Rick Perry’s Son Says Dad ‘Well-Rested’ for Debate

PLYMOUTH, N.H. — While his father hunkered down in preparation for Tuesday night’s debate, 28-year-old Griffin Perry said his father will be “well-rested” and better prepared for the Republican face-off at Dartmouth College.

“I think he’s going to do very well in the debate tomorrow,” Griffin Perry told ABC News Monday evening before the Grafton County GOP Columbus Day Dinner in Plymouth, N.H. “He’s not here this evening because he’s resting up, you know. He was very focused on raising money and did a very good job at that. Now the focus will be the debates and when he gets focused he can do anything.”

Perry, who lost his frontrunner status in the polls after his shaky debate performance in Orlando and an unexpected loss in the Florida P5 straw poll over two weeks ago, took off the two days prior to the New Hampshire debate to rest and prepare for the showdown. Griffin said his father will focus on one message – “jobs, jobs, jobs.”

Griffin Perry, the oldest of Perry’s two children, recently left his job with Deutsche Bank to start an independent consulting firm so he can focus more time campaigning for his father’s presidential bid. Griffin will be on the trail in Iowa, New Hampshire, South Carolina and Florida in the coming months and has already spoken at fundraisers on behalf of his father’s campaign.

“He’s a really good guy. I’m his 28-year-old son who decided to put everything aside to go try to help him become the president of the United States, and I did that because I think he’s got the vision. He’s not afraid to talk about issues that will face my generation and generations to come.”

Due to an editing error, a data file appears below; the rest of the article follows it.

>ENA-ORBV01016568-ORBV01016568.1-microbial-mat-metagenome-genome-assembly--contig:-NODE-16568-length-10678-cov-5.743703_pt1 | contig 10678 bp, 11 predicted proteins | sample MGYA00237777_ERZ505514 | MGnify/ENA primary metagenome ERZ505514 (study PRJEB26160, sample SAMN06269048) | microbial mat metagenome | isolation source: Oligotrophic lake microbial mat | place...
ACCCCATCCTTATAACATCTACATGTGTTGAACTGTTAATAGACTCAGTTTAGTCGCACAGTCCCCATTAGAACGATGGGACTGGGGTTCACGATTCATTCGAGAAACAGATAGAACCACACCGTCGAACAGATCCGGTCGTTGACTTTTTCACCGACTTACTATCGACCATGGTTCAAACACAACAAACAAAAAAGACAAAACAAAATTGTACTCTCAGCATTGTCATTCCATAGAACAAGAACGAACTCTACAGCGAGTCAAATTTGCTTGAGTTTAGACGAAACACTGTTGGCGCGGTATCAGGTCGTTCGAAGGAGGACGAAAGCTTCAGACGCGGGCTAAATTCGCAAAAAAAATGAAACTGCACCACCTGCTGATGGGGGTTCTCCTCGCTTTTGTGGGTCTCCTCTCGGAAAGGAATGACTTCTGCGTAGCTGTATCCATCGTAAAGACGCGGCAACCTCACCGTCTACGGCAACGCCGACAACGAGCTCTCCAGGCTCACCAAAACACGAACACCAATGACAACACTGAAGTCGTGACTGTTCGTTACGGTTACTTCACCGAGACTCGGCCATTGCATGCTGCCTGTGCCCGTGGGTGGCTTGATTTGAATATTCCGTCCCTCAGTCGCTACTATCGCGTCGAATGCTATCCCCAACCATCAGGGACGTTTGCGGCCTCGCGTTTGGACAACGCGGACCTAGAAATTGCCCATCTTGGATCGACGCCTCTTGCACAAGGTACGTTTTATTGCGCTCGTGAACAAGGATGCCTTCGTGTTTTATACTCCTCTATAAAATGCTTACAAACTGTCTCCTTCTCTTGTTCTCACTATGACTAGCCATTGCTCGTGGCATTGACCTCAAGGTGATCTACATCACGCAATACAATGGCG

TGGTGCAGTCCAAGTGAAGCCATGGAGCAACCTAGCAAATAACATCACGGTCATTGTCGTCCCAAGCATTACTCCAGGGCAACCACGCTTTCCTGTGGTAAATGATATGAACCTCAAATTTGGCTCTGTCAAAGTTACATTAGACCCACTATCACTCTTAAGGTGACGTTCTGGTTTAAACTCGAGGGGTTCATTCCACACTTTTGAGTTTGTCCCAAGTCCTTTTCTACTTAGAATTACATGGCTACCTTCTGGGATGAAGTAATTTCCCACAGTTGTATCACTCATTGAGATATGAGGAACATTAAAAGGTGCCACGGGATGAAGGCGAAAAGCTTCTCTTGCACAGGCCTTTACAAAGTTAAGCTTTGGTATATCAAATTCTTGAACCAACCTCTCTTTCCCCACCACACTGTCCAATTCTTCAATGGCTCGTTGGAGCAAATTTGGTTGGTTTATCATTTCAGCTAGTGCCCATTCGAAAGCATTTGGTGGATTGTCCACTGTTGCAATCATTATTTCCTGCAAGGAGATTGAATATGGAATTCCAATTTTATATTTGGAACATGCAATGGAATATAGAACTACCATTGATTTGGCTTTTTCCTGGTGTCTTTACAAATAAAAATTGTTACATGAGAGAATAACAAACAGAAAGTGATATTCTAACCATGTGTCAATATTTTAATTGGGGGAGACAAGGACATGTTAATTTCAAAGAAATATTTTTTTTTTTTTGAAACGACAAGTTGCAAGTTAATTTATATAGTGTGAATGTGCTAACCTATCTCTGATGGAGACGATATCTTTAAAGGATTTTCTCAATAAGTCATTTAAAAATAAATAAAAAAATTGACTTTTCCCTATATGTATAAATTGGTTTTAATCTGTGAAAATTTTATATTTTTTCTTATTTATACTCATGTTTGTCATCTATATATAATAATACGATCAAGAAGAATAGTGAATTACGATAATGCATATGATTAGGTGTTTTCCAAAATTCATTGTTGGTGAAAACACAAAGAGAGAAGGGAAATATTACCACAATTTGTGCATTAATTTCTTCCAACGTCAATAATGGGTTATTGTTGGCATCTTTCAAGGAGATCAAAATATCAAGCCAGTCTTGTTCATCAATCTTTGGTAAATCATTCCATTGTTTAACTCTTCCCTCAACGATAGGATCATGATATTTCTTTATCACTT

Wearing a pair of his father’s hand-me-down Luchesse boots made of ostrich and cow, Griffin Perry served as a surrogate for his father at the Columbus Day Dinner in Plymouth Monday, which was also attended by former Utah Gov. Jon Huntsman and his wife Mary Kaye and Mitt Romney’s wife Ann.

But the bulk of Griffin’s speech in Plymouth Monday evening centered on promoting the Texas governor’s economic record along with expressing the goal of ousting the president from the White House.

“We’re all here for one reason. That’s to get Barack Obama out of the White House,” Griffin told the crowd to an eruption of applause.

During a tie auction to raise money for the Grafton County Republican Party, Griffin worked the crowd, gliding across the floor showing off the maroon, elephant-clad tie signed by his father, even joking to Huntsman he could purchase the tie and “wear it to the debate.”

In the opening week of Perry’s campaign in August, Griffin accompanied his father and mother to numerous events in Iowa and New Hampshire. At an event at Popovers on the Square in Portsmouth, N.H., Griffin exuded patience and understanding when dealing with hecklers who were bombarding Perry with questions about Social Security.

Mark Miner, a spokesman for Perry, shared that the members of the Perry family each radiated a certain “Perry charm,” which makes it easy for them to relate with voters.

Griffin, a graduate of Vanderbilt University but a Texas A&M fan, noted that aside from the hardship of not seeing the family together very often, his father, who normally campaigns six days a week, has experienced a hard time on the campaign trail missing his Texas A&M Aggies play football, though Perry recognizes there are more important issues to focus on.

“The one tough thing about this for dad is that he doesn’t get to watch any football,” Griffin said. “There’s a lot more important things to do than watch football. He can watch it again some other year.”

Griffin lives in Dallas with his wife, Meredith, an attorney, and their two black Labradors named Trout and Belle, who is the mother of Gov. Perry’s black Labrador, Rory.

“It’s all in the family,” Griffin said.